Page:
COLLEGE STATION —
Stephen Hawking, the Cambridge University physicist and author renowned for his theories about black holes and other aspects of the universe, is set to begin an affiliation with Texas A&M University, due to a major endowment funded by George P. and Cynthia W. Mitchell of The Woodlands, Texas.
Hawking is expected to visit Texas A&M next spring to participate in the inaugural meeting of the George P. and Cynthia W. Mitchell Institute for Fundamental Physics, which will bring several of the world’s top physicists to the campus for a month-long exploration of the latest ideas on topics ranging from superstrings to M-theory to supergravity.
The concept of the Mitchell Institute was approved at the recent Texas A&M University System Board of Regents meeting held in College Station. Organizers envision an annual endowed series, with the debut institute set for Feb. 24-March 21, 2003.
“Our physics faculty in the area of strings and M-theory is already in the top 10 in the world for citations of their work,” explains Edward Fry, professor and head of Texas A&M’s Department of Physics.
“This institute will provide a major boost to their international recognition and promote the collaboration of some of the major scientists in the world. The results can be expected to provide insights into the cosmology of the universe and the ultimate unification of the fields of nature.”
Mitchell, a 1940 Texas A&M graduate, and his wife are underwriting the annual institute with a gift of $1 million, to be combined with gifts from other donors to create a permanent endowment in support of the institute. Additionally, they have given $200,000 toward first-year expenses.
The Mitchells are providing a second $1 million gift, matched by the university, to establish the Stephen Hawking Chair in Fundamental Physics. At $2 million, the Hawking Chair is among the best endowed at Texas A&M.
Also, the Mitchells have committed an additional $500,000 toward endowing a second chair in physics, provided that additional sources contribute the remainder of the $1 million endowment.
Mitchell, former chairman and chief executive officer of Mitchell Energy & Development Corp., is a distinguished graduate of Texas A&M’s Department of Petroleum Engineering and a longtime benefactor of Texas A&M. Generous in giving both funding and time to his alma mater, he is credited with gifts ranging from 135 acres of land for Texas A&M’s Galveston campus on Pelican Island to his service as chair of the Target 2000 project committee in the early 1980s.
“I believe these contributions for the creation of the chair in fundamental physics and the Stephen Hawking Chair will add prestige to the Department of Physics and to Texas A&M University,” Mitchell says.
The Mitchells’ gifts to physics will be counted in “One Spirit One Vision,” a multi-year fund-raising campaign to help Texas A&M attain national top 10 status among public universities.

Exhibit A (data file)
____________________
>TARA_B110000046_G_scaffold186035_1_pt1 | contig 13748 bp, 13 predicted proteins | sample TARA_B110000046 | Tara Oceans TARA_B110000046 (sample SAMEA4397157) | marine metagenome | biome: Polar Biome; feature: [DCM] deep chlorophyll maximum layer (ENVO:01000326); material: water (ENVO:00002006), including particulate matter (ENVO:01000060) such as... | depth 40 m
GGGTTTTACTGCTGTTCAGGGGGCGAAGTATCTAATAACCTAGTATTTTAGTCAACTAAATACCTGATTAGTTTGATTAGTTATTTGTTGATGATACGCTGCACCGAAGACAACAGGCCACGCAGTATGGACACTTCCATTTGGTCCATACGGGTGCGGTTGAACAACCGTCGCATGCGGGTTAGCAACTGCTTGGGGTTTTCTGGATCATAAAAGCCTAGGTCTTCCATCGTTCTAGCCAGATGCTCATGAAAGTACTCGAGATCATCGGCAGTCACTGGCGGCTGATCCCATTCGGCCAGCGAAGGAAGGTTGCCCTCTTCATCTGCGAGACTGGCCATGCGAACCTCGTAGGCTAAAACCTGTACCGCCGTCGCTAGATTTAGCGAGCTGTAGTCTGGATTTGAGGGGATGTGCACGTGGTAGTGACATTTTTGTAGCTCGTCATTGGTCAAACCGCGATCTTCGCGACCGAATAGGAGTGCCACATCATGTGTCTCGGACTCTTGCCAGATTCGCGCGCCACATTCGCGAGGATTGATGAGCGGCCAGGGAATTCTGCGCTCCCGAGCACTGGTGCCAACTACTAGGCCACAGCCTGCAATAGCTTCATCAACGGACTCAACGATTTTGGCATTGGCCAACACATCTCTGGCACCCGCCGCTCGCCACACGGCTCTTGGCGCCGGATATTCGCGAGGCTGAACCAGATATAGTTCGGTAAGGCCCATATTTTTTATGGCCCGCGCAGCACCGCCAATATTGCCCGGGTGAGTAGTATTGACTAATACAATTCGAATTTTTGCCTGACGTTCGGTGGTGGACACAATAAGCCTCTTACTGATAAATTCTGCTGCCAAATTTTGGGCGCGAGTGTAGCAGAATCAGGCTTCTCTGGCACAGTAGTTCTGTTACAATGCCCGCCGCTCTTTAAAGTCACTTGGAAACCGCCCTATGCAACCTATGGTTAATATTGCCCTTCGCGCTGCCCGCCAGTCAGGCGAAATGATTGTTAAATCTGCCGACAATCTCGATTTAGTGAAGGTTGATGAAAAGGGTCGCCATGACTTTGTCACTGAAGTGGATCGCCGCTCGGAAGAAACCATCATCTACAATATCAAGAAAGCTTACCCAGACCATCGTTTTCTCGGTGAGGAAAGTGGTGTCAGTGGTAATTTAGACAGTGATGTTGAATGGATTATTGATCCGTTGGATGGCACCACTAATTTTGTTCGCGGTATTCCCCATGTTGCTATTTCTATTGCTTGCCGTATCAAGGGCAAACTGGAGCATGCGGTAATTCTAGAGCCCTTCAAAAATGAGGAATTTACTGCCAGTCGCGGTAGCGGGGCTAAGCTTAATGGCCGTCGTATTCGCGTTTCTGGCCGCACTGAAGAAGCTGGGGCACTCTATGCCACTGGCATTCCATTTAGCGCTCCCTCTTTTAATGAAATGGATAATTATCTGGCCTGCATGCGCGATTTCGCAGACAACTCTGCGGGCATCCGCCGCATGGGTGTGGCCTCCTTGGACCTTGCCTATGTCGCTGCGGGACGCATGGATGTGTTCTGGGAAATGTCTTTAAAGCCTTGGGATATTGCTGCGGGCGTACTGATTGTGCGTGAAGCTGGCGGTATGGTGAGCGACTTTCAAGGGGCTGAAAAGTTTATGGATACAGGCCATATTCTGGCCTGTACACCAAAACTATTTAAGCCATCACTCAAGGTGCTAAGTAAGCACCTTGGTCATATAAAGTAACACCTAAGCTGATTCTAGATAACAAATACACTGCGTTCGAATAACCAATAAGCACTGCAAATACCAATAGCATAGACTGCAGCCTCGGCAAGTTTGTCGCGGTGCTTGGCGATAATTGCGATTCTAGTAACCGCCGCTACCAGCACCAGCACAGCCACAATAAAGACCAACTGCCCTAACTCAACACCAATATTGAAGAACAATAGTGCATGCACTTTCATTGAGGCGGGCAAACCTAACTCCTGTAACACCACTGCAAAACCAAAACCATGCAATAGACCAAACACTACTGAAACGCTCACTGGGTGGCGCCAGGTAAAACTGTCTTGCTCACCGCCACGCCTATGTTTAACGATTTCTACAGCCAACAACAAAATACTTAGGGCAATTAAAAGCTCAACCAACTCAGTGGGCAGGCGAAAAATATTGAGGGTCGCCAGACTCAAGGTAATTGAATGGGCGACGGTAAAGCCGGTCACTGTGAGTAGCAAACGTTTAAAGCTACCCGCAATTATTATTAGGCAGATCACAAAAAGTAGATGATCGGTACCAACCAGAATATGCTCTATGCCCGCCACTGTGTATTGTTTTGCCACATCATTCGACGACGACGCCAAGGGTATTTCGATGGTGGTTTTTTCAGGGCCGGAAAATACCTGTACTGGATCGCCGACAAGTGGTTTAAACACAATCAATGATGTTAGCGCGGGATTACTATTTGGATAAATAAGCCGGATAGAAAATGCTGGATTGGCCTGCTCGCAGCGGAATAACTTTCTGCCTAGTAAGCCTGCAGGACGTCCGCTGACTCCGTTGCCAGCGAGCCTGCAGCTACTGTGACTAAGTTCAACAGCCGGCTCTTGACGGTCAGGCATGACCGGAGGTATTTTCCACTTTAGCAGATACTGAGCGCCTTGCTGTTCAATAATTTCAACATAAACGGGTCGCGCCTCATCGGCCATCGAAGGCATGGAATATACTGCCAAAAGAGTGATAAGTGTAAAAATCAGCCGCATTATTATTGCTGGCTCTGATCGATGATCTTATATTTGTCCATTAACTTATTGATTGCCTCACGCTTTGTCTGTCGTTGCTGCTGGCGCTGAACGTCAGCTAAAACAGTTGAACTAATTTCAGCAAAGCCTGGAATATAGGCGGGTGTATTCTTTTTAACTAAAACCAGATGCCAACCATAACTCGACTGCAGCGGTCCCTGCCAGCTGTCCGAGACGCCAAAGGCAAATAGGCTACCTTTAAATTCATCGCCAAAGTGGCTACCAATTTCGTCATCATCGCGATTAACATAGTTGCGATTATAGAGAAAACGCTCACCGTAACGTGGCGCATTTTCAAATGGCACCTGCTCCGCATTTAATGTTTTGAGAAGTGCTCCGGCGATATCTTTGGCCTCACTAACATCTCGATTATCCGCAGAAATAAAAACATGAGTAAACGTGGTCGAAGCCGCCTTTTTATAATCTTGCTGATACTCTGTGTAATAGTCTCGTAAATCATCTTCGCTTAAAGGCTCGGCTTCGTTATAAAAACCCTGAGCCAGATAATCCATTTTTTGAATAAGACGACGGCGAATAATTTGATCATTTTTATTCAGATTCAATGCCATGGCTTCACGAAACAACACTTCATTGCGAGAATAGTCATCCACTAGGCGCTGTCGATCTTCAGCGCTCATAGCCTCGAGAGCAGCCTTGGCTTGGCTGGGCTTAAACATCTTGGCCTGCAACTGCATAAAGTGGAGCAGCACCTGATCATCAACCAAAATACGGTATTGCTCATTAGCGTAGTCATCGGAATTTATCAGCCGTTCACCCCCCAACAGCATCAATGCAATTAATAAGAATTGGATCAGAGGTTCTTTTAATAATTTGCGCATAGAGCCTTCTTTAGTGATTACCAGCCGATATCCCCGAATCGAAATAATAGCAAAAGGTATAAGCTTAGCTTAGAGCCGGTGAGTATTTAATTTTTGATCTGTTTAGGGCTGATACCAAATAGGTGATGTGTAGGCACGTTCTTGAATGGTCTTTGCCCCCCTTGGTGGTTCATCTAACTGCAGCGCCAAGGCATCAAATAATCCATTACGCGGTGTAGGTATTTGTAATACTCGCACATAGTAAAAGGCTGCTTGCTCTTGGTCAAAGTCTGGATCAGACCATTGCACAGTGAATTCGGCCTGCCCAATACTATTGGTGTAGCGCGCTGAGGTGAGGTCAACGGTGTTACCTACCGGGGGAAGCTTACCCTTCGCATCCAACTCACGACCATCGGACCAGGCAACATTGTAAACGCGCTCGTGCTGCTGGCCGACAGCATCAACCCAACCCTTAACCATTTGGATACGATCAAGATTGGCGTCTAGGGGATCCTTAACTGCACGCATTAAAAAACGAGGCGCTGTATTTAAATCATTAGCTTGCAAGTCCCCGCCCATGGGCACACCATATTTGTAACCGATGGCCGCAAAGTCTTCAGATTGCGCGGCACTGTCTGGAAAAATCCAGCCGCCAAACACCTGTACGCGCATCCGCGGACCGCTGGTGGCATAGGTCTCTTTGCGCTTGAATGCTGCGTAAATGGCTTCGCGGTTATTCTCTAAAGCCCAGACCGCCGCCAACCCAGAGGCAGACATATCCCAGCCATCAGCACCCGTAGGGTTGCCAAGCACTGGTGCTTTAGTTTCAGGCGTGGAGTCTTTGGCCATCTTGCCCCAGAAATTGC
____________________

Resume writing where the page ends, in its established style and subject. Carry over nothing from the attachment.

“One of the main goals of Vision 2020 is to elevate the arts and sciences core,” says H. Joseph Newton, dean of the College of Science. “As a result of Mr. and Mrs. Mitchell’s generosity, our physics department will have two new endowed chairs and the nation’s first institute featuring Stephen Hawking. Their gifts will go a long way toward turning the dreams of Vision 2020 into reality, not only for Texas A&M physics, but for the entire College of Science.”
Perhaps best known for his vision in developing The Woodlands, Mitchell also was instrumental in founding the Houston Advanced Research Center (HARC), where he has worked with several Texas A&M researchers, including Fry and current physics faculty Peter McIntyre, Marlan Scully and Dimitri Nanopoulos.
“For some time now, I’ve had an interest in fundamental physics, which was expressed through the Superconducting Super Collider program with the Houston Advanced Research Center, the Universities Research Association Inc. and its 77 member universities, the U.S. Department of Energy and Texas A&M University,” Mitchell adds.
McIntyre, whose 15-year friendship with Mitchell dates back to their collaborative work on Texas’ SSC project, says the idea for the Mitchell Institute was conceived as a way to reflect Mitchell’s admiration for Hawking.
“Professor Hawking is a remarkable case of personal triumph as well as colossal achievement in one of the most profound and difficult frontiers of modern science,” McIntyre says. “His story has long captured Mr. Mitchell’s imagination.”
Fry adds that pairing the insights of Hawking, who has long been a driving force in the development of new ideas in theoretical physics, with Texas A&M faculty expertise in these same areas is one key element in positioning his department as an influential force in physics for the 21st century.
Christopher Pope, a high-energy theorist at Texas A&M since 1988 who earned his doctorate working with Hawking, says he looks forward to another chance to collaborate with his one-time mentor.
“Stephen has been a great inspiration to me and to many other physicists,” Pope says. “It is very exciting for all of us at Texas A&M that he has accepted our invitation to participate so prominently in the opening meeting of the George P. and Cynthia W. Mitchell Institute. We are looking forward to a lively and productive time and to the developments that can follow from the meeting.”
For more information on the inaugural Mitchell Institute or other activities of the Texas A&M Department of Physics, call (979) 845-7717.
Contact: Shana K. Hutchins, (979) 845-2869, via e-mail firstname.lastname@example.org, or Edward S. Fry, (979) 845-7717, via e-mail email@example.com.
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